6. numerically test if $i > 2 x length of$s

# C# (.NET Core), 48 bytes

bool f(int x,int c=0)=>x<1?c>0:f(x/2,c-1+x%2*2);


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There were already a few C# solutions, but this is the first recursive one.

An optional counter argument is use to count 0's and 1's. A 0 will decrement the counter and a 1 will increment it. We are done when no more 1's are present, a positive counter indicates there were a greater number of 1's than 0's.

## MBASIC, 86 bytes

1 INPUT N
2 Q=INT(N/2):IF N MOD 2=1 THEN O=O+1 ELSE Z=Z+1
3 N=Q:IF N>0 THEN 2
4 PRINT O>Z


Prints -1 for true, 0 for false

Examples:

? 316
-1

? 632
0


# Japt, 9 8 bytes

2Æ¤èXÃr<

2Æ¤èXÃr<     :Implicit input of integer U
2Æ           :Map each X in the range [0,2)
¤          :  Convert U to binary string
èX        :  Count the occurrences of X
Ã       :End map
r<     :Reduce by less than


# C, 49 bytes

f(n){int a=0;for(;n;n/=2)a+=n%2?1:-1;return a>0;}


Possible too much long for you...

• Could you specify the compiler you used? Feb 6 '19 at 10:23
• Possibly f(n,a){for(a=0;n;n/=2)a+=n%2*2-1;a=a>0;}? Feb 6 '19 at 10:25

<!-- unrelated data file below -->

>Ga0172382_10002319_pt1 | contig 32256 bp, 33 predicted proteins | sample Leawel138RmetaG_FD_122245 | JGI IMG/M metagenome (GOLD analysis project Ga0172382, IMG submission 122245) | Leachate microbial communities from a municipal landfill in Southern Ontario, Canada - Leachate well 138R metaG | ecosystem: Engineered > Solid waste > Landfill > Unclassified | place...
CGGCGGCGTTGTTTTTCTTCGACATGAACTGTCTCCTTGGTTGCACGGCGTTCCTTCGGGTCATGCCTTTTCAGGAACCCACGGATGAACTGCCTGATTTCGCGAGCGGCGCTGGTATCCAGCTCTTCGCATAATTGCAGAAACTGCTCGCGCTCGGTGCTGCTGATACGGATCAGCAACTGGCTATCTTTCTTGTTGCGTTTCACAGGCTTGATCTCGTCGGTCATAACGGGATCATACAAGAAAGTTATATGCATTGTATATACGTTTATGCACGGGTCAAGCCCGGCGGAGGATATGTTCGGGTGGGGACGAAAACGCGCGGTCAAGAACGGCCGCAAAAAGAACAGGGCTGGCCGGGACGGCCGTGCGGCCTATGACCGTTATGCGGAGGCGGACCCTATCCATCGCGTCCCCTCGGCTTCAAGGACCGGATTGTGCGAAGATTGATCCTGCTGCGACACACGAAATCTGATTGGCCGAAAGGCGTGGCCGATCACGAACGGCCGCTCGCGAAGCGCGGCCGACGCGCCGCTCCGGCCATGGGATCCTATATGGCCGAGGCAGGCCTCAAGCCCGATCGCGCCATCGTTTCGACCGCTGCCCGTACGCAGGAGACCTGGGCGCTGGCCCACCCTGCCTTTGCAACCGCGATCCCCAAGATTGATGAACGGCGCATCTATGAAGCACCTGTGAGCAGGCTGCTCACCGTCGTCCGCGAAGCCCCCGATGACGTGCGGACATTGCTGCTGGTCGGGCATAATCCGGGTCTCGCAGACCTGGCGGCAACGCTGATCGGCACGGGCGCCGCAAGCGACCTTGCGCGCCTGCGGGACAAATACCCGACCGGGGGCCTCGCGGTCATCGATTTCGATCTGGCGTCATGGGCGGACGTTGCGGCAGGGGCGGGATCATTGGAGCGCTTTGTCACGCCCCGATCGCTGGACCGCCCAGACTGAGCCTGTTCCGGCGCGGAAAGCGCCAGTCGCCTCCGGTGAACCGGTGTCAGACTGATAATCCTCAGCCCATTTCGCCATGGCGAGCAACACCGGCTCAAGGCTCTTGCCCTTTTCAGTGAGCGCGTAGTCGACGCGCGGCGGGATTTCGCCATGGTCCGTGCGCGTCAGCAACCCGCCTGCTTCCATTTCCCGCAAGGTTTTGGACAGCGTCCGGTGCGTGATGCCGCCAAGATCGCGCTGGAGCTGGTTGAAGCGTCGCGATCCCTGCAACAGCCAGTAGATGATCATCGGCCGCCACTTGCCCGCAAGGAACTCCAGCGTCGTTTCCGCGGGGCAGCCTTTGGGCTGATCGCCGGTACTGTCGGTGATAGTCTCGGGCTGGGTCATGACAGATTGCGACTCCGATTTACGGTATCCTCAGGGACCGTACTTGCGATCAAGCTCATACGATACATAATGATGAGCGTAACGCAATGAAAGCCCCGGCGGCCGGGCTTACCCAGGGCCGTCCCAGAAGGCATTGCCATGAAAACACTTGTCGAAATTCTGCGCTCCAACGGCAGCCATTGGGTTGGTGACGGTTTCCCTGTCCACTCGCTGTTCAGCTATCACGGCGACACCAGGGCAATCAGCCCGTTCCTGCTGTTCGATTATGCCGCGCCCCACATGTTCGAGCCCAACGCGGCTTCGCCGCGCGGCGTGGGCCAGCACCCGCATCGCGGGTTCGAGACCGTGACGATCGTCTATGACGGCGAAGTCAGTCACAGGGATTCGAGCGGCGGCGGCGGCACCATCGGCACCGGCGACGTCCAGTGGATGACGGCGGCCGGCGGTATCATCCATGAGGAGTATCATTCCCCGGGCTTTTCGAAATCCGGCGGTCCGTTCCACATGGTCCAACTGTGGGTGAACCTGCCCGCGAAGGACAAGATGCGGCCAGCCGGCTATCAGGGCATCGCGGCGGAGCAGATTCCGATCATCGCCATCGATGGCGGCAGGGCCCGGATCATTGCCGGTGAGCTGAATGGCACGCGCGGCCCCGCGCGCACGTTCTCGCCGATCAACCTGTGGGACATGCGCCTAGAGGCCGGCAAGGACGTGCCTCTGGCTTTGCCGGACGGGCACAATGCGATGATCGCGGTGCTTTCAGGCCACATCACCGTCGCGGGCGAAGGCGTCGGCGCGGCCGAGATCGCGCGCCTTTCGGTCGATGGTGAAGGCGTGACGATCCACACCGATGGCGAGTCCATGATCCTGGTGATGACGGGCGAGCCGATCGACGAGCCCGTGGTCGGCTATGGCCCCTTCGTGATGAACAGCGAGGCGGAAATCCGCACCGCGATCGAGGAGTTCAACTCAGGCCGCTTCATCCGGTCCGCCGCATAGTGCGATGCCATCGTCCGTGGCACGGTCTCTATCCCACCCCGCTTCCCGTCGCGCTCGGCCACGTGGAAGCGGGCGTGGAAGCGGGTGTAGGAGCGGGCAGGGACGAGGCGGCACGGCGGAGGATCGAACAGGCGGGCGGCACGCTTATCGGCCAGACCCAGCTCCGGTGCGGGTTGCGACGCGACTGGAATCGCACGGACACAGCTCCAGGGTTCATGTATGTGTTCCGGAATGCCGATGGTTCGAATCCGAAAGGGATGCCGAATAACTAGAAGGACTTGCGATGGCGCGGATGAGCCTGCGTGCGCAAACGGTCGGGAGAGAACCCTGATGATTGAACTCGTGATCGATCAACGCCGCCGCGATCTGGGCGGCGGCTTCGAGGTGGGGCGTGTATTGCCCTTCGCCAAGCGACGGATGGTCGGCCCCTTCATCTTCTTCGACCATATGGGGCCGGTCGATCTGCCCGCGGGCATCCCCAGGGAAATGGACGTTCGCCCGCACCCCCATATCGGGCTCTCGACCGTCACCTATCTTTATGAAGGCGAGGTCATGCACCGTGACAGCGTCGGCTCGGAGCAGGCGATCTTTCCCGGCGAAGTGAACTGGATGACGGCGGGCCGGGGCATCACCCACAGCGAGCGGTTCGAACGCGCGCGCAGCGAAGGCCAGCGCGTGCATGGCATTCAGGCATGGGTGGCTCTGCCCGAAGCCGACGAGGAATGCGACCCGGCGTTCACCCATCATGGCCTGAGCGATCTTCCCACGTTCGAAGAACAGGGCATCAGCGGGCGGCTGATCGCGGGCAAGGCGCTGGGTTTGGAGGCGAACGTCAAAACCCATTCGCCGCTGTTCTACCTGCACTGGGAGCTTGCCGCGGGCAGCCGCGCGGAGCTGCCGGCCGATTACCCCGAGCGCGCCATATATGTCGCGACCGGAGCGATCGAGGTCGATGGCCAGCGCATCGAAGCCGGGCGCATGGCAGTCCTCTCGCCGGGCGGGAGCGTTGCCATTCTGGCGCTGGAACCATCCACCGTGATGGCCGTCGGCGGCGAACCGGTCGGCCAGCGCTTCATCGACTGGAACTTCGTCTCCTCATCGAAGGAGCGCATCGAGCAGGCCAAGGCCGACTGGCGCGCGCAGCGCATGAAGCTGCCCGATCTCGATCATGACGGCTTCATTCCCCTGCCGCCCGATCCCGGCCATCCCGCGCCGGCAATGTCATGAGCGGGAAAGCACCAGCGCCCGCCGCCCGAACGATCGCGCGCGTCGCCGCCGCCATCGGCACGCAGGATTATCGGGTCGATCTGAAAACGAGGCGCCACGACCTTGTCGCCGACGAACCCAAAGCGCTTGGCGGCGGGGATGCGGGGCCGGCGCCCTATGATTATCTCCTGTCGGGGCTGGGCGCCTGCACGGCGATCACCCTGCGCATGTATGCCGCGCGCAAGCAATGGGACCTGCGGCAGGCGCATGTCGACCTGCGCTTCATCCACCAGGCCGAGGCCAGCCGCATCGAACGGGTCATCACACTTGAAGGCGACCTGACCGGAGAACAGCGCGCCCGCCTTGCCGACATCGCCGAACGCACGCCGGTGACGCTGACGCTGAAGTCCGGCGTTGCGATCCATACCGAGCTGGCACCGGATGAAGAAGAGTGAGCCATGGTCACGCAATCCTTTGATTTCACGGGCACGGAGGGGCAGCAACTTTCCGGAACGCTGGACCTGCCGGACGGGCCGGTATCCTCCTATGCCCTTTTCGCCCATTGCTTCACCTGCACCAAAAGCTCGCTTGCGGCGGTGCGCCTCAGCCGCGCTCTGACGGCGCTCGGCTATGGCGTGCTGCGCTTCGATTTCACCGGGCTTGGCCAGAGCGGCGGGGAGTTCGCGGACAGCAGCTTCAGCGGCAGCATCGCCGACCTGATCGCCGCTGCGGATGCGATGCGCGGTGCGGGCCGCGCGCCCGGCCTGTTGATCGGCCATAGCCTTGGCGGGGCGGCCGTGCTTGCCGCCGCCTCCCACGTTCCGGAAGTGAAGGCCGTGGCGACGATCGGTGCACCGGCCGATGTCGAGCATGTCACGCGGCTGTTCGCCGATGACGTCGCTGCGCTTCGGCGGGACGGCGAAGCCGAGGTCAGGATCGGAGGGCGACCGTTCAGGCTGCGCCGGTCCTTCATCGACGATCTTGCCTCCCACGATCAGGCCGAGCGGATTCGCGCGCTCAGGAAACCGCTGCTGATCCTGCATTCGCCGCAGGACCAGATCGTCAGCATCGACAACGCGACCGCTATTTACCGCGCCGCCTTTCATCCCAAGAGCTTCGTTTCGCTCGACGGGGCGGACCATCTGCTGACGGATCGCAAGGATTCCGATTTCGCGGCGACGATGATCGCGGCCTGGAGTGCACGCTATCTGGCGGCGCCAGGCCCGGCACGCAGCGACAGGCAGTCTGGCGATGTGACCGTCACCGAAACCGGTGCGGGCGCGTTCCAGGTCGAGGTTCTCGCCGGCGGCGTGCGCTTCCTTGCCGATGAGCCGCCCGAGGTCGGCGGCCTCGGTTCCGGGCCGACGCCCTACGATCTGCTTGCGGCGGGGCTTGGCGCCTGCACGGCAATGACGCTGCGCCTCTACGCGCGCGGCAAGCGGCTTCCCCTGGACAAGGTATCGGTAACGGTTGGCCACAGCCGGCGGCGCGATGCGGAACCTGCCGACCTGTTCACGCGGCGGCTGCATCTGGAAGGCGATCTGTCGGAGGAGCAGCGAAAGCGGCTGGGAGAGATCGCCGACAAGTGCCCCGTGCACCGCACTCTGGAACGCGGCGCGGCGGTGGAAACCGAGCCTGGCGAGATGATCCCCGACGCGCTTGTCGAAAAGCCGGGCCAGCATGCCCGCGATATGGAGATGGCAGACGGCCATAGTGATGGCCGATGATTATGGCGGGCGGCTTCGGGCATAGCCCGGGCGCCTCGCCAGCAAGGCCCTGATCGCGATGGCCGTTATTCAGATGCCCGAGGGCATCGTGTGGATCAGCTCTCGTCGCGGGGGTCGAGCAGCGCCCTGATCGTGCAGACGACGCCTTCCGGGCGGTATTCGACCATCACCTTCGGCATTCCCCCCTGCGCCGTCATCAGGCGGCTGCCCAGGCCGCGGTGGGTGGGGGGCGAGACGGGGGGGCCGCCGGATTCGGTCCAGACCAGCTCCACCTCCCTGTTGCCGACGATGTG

• @JonathanFrech each C compiler
– user58988
Feb 6 '19 at 12:24
• I would think there are a lot of C compilers out there. Do you mean C89 compliant or something along those lines? Feb 6 '19 at 19:39
• Yes C89 standard (I hope at last)... It would be good for me to know some C compiler not compile above code
– user58988
Feb 7 '19 at 10:10

# C# (.NET Core), 98 bytes

Way too long xD

y=>{var b=Convert.ToString(y,2);for(int i=y=0;i<b.Length;)y+=b[i++]=='1'?1:-1;return y>0?1>0:1<0;}


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• 89 bytes Jul 22 '21 at 6:12

# GNU AWK, 55 52 bytes

{for(b=0;$1;$1=rshift($1,1))$1%2?b++:b--;print(b>0)}


Step by step:

{
for(
b=0;            # at the beginning of each loop, starts over the bit count
$1; # loops until input reaches zero # (positive values return true evaluation)$1=rshift($1,1) # at the end of each loop, right shift bitwise the input by 1 bit )$1%2?b++:b--; # if input is even, +1 to the bit count; -1 if odd
print(b>0)          # after the looping, prints the evaluation of b>0; 1 if true, 0 if false
}
`